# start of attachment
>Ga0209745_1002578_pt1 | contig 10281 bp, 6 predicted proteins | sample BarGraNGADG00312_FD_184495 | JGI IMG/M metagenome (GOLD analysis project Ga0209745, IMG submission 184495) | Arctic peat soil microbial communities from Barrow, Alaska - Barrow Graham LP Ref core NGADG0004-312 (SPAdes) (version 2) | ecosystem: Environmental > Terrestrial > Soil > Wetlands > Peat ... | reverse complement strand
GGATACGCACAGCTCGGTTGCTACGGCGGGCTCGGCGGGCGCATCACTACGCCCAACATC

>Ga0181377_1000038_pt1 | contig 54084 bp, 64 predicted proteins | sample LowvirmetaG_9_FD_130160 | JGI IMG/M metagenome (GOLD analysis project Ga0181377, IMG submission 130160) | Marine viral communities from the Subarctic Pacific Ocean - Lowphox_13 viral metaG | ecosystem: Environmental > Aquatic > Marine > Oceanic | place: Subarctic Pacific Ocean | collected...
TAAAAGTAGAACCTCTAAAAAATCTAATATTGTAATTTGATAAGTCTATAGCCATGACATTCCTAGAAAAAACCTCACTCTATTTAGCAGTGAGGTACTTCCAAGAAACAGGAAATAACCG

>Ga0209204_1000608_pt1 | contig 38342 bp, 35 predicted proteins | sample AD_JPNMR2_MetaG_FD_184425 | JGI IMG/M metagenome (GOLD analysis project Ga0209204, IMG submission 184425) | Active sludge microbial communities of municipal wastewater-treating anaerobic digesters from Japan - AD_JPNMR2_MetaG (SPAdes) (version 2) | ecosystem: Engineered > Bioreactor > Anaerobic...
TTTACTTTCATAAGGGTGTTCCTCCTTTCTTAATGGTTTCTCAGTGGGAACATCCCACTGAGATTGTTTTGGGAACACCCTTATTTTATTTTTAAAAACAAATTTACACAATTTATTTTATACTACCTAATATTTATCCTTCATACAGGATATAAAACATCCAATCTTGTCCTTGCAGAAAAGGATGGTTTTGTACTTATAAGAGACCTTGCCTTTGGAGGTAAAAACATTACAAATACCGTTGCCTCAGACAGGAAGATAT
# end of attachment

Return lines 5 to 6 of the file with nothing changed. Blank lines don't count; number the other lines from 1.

>Ga0209204_1000608_pt1 | contig 38342 bp, 35 predicted proteins | sample AD_JPNMR2_MetaG_FD_184425 | JGI IMG/M metagenome (GOLD analysis project Ga0209204, IMG submission 184425) | Active sludge microbial communities of municipal wastewater-treating anaerobic digesters from Japan - AD_JPNMR2_MetaG (SPAdes) (version 2) | ecosystem: Engineered > Bioreactor > Anaerobic...
TTTACTTTCATAAGGGTGTTCCTCCTTTCTTAATGGTTTCTCAGTGGGAACATCCCACTGAGATTGTTTTGGGAACACCCTTATTTTATTTTTAAAAACAAATTTACACAATTTATTTTATACTACCTAATATTTATCCTTCATACAGGATATAAAACATCCAATCTTGTCCTTGCAGAAAAGGATGGTTTTGTACTTATAAGAGACCTTGCCTTTGGAGGTAAAAACATTACAAATACCGTTGCCTCAGACAGGAAGATAT